Anger in the Age of Entitlement

Cleaning up emotional pollution

The Duet of Love

Harmony in marriage

“Harmony” is an appealing combination of elements in a whole. In music, it's an arrangement of sounds pleasing to the ear. Marriage harmony is more about emotional tone and atmosphere than expressions of love or specific behaviors. It’s about both partners thriving and growing into the best musicians they can be. Of course, that’s easier said than done. The very love that brings us together in beautiful harmony can so easily tear us apart in awful cacophony.

Most people ride into married life on powerful waves of affection and intimacy, i.e., they marry for love. That’s the easy part. Unfortunately, love is more effective at bringing us together than keeping us together. You may have heard the saying, "Love is easy; relationships are hard." The truth is, relationships are hard because love is easy.

The ease with which love comes upon us creates an illusion of certainty, which determines what the brain processes and what it ignores. Love makes us project our best perceptions onto loved ones. We focus on what we like, while pretty much ignoring what we don’t like. Until the bonding hormones that bring us together begin to wane.

After Marriage, My Partner Changed into Someone I Like Less

Find a Therapist

Search for a mental health professional near you.

When the intensity of love wanes, we stop projecting and begin to see things in our lovers we don't like. The inevitable disillusionment is what couples fight about in the second year of marriage, when most of the arguments suffer the following subtext:

"Why can't you be what I want?"

"You made me feel that I was what you wanted. So you have to be what I want now!"

If your partner changed into someone you like less after marriage, so did you. Falling in love made each of you a better person. You became more appreciative, caring, loving, compassionate, and tolerant. Your partner didn't make you a better person, your appreciation, care, tolerance, and compassion made you a more loving person.

When the intensity of love wears off, caring, appreciation, tolerance, and compassion tend to fade with it. As a result, we feel less lovable and - if we can face the truth - inadequate as attachment figures. Instead of a cue to become more appreciative, tolerant, and compassionate, we tend to blame the decline of those wonderful emotions on our partners. Blame locks us into a permanent state powerless resentment.

The Hidden Monster: Cognitive Dissonance

Cognitive dissonance is discomfort or pain caused by the clash of your beliefs about yourself with the reality of your behavior. In marriage, cognitive dissonance is caused by the clash of your beliefs about yourself as a person and partner with the reality of your behavior toward your spouse. For example, “I’m a compassionate and caring partner, yet I’m resentful and unable to feel compassion or caring for you.”

Cognitive dissonance is inevitable in marriage. We’re frail creatures and cannot always be true to our deeper values or be the partners we would like to be. It’s how we resolve cognitive dissonance that makes all the difference. Unfortunately, this is how a great many couples handle it:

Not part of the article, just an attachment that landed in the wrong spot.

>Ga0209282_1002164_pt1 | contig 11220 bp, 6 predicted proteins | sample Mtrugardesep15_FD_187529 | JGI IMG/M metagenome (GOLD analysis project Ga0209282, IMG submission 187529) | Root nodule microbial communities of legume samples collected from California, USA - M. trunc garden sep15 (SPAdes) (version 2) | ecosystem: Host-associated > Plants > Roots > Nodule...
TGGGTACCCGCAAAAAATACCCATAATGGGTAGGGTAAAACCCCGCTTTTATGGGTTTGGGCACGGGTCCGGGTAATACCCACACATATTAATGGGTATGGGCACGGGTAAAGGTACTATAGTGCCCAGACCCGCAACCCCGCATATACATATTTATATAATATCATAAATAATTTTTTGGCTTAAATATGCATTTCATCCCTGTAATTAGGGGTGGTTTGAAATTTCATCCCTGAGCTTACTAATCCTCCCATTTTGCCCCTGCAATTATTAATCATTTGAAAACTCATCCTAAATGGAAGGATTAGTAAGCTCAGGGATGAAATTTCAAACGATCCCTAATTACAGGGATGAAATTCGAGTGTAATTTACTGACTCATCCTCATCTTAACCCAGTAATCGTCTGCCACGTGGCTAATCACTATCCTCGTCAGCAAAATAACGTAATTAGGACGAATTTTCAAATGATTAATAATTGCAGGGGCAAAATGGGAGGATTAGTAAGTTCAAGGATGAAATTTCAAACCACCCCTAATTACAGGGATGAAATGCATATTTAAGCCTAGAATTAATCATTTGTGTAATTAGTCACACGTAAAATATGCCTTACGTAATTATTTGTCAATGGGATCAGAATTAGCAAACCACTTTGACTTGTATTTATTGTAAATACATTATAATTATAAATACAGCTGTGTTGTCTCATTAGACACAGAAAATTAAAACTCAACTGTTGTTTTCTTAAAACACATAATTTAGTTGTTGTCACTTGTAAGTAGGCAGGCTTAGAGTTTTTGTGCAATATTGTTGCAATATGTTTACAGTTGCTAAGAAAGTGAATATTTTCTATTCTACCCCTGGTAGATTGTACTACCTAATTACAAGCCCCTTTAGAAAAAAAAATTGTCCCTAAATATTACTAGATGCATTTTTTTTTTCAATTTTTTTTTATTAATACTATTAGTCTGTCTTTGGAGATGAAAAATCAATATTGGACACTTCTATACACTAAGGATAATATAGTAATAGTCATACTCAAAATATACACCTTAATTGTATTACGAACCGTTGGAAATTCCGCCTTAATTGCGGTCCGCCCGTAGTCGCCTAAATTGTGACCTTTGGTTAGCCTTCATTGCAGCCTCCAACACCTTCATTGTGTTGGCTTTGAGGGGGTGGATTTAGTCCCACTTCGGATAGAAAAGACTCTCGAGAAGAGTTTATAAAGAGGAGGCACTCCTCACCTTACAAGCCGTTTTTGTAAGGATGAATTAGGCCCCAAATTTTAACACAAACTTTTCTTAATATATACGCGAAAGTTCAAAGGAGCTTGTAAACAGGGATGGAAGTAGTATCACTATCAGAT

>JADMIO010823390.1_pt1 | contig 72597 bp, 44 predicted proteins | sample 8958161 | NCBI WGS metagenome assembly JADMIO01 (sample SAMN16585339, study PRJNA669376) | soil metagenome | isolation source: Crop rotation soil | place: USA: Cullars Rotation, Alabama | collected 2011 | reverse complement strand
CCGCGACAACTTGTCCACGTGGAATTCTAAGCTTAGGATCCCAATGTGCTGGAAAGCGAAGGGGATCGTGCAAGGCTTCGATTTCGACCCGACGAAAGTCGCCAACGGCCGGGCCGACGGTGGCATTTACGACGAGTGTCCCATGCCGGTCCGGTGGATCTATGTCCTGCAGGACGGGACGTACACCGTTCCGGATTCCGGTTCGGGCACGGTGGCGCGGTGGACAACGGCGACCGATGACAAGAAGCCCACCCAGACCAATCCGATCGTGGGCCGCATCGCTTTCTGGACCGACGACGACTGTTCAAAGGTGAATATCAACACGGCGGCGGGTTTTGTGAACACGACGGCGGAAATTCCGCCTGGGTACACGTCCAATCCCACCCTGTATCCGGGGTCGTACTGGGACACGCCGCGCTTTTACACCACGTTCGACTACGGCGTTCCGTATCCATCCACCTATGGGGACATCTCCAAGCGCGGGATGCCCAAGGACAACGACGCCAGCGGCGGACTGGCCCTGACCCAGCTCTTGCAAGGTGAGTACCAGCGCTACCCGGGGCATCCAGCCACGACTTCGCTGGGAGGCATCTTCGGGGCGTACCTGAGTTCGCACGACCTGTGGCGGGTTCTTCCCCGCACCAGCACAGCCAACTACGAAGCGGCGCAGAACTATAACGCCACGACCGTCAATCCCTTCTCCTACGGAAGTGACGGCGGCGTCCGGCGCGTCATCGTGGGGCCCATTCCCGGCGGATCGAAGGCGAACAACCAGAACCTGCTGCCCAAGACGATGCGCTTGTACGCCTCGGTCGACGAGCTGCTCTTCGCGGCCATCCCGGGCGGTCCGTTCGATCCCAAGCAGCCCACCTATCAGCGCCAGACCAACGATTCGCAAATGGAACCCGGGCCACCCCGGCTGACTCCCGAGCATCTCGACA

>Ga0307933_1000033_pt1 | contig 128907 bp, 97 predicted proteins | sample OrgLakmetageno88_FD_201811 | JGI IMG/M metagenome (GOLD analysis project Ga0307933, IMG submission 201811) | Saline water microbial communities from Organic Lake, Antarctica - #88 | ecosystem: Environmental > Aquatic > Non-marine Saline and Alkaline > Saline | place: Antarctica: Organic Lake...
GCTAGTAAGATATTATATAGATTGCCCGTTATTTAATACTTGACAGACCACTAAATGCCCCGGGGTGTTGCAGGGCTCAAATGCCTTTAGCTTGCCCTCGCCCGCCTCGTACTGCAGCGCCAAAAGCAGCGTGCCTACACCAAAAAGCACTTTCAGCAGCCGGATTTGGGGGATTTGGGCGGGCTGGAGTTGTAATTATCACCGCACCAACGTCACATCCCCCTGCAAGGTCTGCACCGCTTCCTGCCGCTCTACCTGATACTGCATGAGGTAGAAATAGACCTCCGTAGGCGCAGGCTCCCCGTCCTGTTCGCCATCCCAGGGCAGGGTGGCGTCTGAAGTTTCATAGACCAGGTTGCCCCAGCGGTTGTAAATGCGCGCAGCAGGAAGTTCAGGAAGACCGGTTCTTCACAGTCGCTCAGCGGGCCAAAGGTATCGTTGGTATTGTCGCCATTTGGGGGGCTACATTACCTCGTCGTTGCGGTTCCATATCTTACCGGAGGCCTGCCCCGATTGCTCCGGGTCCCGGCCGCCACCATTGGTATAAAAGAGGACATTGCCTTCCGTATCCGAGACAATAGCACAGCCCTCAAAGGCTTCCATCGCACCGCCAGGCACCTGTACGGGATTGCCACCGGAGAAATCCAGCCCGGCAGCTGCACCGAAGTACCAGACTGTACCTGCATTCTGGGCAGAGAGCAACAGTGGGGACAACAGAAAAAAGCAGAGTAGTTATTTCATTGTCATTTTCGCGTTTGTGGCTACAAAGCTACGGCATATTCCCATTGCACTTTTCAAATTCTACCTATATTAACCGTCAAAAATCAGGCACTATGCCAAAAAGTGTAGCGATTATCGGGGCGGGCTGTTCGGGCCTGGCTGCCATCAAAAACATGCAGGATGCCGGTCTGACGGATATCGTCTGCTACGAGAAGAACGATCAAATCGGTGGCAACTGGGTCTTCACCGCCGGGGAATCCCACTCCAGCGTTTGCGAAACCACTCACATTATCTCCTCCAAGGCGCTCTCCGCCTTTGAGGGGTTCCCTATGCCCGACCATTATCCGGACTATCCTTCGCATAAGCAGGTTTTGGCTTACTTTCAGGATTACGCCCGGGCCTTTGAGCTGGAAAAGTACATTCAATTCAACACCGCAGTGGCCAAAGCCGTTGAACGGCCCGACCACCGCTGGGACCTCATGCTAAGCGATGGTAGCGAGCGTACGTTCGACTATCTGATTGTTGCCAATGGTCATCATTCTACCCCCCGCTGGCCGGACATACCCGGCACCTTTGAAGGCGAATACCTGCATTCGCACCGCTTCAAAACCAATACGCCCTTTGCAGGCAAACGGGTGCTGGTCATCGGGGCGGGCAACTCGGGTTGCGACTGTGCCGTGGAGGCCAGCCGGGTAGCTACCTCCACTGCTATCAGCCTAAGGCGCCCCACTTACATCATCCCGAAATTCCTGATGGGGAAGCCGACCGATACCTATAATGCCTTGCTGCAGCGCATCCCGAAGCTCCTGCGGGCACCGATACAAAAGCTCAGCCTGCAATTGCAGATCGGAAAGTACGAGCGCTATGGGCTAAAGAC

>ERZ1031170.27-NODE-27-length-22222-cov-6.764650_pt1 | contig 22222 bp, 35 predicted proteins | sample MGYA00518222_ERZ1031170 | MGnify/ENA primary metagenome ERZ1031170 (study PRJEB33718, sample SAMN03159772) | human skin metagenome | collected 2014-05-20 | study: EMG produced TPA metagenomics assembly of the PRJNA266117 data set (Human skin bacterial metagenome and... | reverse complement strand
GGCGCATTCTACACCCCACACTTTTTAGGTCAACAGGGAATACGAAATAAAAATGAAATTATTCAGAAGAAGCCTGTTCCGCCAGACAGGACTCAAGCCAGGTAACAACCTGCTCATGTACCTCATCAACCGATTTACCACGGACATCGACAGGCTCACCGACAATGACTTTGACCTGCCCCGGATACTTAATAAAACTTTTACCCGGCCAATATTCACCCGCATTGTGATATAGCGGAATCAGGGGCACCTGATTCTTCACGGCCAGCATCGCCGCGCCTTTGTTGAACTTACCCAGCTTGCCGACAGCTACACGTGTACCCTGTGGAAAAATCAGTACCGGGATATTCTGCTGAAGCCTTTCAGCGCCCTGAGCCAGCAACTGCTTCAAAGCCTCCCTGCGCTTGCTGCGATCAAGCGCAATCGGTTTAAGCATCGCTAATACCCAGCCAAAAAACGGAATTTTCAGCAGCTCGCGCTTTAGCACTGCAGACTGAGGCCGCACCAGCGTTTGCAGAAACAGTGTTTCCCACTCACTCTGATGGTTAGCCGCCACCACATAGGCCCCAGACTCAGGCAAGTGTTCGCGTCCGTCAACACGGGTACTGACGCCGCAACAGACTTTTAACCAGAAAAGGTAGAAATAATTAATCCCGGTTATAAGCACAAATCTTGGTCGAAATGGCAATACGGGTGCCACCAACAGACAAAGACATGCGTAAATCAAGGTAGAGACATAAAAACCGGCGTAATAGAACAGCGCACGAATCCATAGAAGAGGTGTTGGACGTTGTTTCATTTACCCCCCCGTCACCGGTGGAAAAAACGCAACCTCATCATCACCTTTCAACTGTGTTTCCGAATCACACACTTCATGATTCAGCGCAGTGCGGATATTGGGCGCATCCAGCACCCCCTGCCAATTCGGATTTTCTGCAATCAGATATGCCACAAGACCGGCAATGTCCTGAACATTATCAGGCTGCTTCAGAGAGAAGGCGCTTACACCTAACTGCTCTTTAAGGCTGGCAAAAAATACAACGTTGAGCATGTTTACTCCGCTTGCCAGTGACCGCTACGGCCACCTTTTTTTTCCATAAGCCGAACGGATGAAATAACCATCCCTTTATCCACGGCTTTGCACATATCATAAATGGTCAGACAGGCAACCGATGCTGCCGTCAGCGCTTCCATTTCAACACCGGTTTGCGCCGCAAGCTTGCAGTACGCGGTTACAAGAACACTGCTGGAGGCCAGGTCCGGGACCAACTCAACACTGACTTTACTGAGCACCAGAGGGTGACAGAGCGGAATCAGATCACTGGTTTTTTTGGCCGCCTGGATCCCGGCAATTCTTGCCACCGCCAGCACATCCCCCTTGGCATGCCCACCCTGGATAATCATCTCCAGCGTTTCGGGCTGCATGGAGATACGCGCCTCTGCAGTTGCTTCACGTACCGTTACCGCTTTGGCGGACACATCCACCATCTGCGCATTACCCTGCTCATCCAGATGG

“I’m a compassionate and loving partner, yet I’m resentful and unable to feel compassion for you. Therefore, you must be defective in some way. You have to change, so that I can be true to my loving and compassionate nature.”

While there may be some short-term respite of self-righteousness in such a stand, it totally alienates you from your most authentic self, resulting in anxiety, resentment, bitterness, and eventual depression.

For personal wellbeing, your focus must move from trying to control your partner’s behavior to resolving cognitive dissonance, i.e., being the person and partner you most want to be.

Crucial Questions to ask Yourself

If you ask yourself:

"How do I feel?"

"What do I want?"

"What are my 'needs'?”

Your answer will likely be (at least by implication), how you want your partner to change. This will render you powerless over your cognitive dissonance.

If you ask yourself:

“Who am I?”

“What kind of person and partner do I want to be?”

You’re more likely to change your own behavior and resolve your cognitive dissonance, which happens to be your only chance of achieving relationship harmony.

The Duet of Love

In a musical duet, both musicians can make beautiful music on their own. But together they can do something greater than either of them can do alone – make harmony.

Think of a violin and cello duet. The violin doesn’t change its tonality to suit the cello, and the cello doesn’t sell out its cellohood for the sake of the violin. The harmony of the duet comes from the differently pitched instruments resonating together, while retaining the beauty of their individuality.

You stop making harmony in your relationship when you try to criticize or stonewall the violin into becoming the cello, and vice versa. Most relationship criticism and stonewalling take the form of, “You must be more like me!”

Harmony rises from partners attuned to their deepest values, which, if they love each other, will include compassion and kindness for one another. The foundation of relationship harmony is frequent notes of compassion and kindness, focused on the long term best interests of both partners.

Worry less about who is right or wrong or on what you don’t like or don’t have. Instead, focus on compassion and kindness, and you are likely to achieve relationship harmony.

Webinar on relationship harmony

 

 

Steven Stosny, Ph.D., treats people for anger and relationship problems. Recent books: How to Improve your Marriage without Talking about It, and Love Without Hurt.

more...

Subscribe to Anger in the Age of Entitlement

Current Issue

Just Say It

When and how should we open up to loved ones?